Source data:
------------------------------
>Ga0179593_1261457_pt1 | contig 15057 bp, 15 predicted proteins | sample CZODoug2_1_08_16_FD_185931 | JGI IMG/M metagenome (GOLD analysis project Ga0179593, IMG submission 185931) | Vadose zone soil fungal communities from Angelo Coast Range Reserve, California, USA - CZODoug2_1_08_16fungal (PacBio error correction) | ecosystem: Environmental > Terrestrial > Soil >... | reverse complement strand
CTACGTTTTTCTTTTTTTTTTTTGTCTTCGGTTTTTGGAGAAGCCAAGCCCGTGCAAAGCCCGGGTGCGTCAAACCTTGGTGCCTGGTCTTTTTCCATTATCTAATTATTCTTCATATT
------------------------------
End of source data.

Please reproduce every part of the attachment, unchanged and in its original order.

>Ga0179593_1261457_pt1 | contig 15057 bp, 15 predicted proteins | sample CZODoug2_1_08_16_FD_185931 | JGI IMG/M metagenome (GOLD analysis project Ga0179593, IMG submission 185931) | Vadose zone soil fungal communities from Angelo Coast Range Reserve, California, USA - CZODoug2_1_08_16fungal (PacBio error correction) | ecosystem: Environmental > Terrestrial > Soil >... | reverse complement strand
CTACGTTTTTCTTTTTTTTTTTTGTCTTCGGTTTTTGGAGAAGCCAAGCCCGTGCAAAGCCCGGGTGCGTCAAACCTTGGTGCCTGGTCTTTTTCCATTATCTAATTATTCTTCATATT